General Manager’s Corner – Spring 2022

A Letter From the General Manager

Good spring to you all. I hope this letter finds you and your loved ones healthy, as we turn the corner of another year and especially we are looking forward to moving away from the effects of the pandemic. A new season is warmly welcomed!

In November 2021, we conducted another survey to gather feedback from our membership and customers. The final question on the survey asked participants to provide any other comments or questions they had. One of the most common comments dealt with why there is a base (or basic) charge on my utility bill and/or why is it so much. I thought I would devote my newsletter article to provide an explanation of what a base charge is and why it is necessary. Initially, it is important to understand that as a cooperative utility LLP is a non-profit business. Thus, our rates are used to solely finance the operations, plant, and equipment of the utility for its membership and customers.

LLP’s residential and general commercial customers, have two cost components on their monthly utility bills: a base charge and usage charge. A third component of these bills is demand, but there is currently no charge for this item, for residential and general commercial customers. Our larger commercial rate classes include base, usage, and demand charge on their monthly billing.

The base charge covers much of our fixed and variable costs, such as substations, conductors (wire), power poles, transformers, equipment, tools, software, and staff. Specifically, revenue from base charges go directly towards replacing aging plant assets, general maintenance of the distribution grid, and improving system reliability. One of the most material capital expenditures we are undertaking is replacement of our substations. We completed the Tyee Substation project in 2020 and are currently replacing the Roy Miller 2 Substation. Although we were able to replace the Tyee Substation for $1.7MM ($300M under budget), current substation replacement costs have increased to nearly $2.5 million dollars. Much of this is due to the distressed state of our economy, which has been impacted by both inflation and supply chain issues.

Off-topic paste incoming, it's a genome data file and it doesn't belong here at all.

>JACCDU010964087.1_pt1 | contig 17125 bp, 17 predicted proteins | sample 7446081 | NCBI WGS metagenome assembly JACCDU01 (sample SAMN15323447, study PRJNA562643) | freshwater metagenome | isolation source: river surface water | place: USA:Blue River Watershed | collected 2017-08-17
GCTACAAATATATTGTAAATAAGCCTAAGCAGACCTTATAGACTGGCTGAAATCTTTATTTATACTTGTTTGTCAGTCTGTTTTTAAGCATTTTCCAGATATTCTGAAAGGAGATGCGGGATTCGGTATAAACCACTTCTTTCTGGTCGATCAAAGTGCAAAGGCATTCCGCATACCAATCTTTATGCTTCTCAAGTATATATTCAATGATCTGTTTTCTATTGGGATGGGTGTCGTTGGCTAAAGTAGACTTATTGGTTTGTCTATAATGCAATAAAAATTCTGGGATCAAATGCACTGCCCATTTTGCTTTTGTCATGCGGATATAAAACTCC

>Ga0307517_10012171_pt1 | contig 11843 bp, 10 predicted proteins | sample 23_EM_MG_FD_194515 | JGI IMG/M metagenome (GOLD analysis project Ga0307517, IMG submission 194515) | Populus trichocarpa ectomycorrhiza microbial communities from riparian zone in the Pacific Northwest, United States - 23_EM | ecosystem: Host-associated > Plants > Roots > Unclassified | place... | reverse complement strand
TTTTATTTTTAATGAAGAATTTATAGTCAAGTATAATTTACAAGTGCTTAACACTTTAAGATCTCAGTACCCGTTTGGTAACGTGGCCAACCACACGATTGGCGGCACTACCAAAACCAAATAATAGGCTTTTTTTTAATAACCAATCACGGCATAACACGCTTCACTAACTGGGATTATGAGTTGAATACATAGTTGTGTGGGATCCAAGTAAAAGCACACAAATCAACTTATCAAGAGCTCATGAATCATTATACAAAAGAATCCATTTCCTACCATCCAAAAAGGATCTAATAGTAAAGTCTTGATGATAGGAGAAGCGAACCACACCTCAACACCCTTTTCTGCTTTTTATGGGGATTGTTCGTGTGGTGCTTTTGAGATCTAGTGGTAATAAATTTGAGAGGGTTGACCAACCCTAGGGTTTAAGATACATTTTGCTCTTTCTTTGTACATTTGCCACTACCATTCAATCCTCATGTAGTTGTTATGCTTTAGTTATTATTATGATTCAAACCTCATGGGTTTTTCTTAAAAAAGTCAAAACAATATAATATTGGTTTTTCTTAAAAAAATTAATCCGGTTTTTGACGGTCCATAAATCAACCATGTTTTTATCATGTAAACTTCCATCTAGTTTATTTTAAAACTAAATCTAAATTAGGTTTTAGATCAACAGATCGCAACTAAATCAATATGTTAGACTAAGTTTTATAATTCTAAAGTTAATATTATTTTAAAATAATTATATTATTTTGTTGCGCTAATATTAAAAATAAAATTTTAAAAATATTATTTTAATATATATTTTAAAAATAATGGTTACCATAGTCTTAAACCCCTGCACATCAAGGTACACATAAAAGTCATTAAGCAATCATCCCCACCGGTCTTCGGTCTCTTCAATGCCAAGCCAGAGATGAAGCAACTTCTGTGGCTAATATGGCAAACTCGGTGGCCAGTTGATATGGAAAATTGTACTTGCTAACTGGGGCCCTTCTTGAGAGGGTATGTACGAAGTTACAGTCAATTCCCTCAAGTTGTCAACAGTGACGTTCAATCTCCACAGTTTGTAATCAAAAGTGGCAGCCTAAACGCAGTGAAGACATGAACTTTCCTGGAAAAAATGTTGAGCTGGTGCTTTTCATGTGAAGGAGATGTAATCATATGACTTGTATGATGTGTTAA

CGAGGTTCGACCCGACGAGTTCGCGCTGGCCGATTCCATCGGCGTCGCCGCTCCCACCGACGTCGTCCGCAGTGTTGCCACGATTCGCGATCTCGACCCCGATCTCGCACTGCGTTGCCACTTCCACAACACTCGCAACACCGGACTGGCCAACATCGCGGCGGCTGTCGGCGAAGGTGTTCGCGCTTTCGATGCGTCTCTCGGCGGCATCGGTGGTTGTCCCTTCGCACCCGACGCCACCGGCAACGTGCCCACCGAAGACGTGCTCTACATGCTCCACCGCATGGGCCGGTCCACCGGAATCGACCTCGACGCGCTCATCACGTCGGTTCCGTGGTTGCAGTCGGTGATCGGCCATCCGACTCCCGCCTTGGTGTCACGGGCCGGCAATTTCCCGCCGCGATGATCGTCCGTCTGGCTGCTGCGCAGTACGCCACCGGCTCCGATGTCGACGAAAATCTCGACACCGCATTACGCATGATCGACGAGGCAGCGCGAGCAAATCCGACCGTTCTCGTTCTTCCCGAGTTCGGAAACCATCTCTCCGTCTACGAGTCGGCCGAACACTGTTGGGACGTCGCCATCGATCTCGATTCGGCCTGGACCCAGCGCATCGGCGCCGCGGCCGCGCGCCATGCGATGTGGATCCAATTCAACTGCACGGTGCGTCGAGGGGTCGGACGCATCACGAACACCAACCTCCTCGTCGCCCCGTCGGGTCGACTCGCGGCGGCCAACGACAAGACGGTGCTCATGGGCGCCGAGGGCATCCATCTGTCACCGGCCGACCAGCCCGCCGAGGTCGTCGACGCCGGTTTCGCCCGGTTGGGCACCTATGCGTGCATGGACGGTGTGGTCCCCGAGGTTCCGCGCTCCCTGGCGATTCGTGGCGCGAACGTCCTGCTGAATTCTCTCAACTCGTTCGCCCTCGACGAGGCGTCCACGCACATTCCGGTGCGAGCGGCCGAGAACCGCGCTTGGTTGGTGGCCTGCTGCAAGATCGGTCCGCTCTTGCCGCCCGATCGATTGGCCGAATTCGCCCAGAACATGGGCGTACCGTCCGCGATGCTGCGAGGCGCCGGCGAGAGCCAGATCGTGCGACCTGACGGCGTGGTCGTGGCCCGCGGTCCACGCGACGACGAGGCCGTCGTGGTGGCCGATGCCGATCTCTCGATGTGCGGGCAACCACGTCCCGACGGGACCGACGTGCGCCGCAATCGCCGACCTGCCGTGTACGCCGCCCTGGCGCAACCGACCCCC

The usage charge primarily covers our variable costs, such as the cost of power we purchase for customer consumption as well as the related costs to transfer that power from generation resources to our distribution system.

The easiest illustration to compare the interdependency of the two charges, are the costs associated with owning and operating an automobile. The usage charge would be most similar to purchasing fuel, which is consumed proportionately to how far you travel. The base charge would represent all other costs (general maintenance and repairs) you experience, to keep your vehicle operational, reliable, and safe.

Back in the latter part of 2017, we began analyzing how much revenue we would need to support a five-year strategic plan to continue the reliability of service our customers have grown accustomed to, while looking for ways to improve the resiliency of our distribution system   Some of the major cost considerations were the replacement of our 40+ year-old substations, averaging 40-50 pole replacements per year, and increasing the capacity of some of the conductor runs from substations.  Even with the financial impacts of an unforeseen global pandemic, I am happy to say that LLP has been able to operate without a rate increase since September 2018. As always if you have further questions or interest to learn more about this topic, please feel free to contact me.


John DeVore, General Manager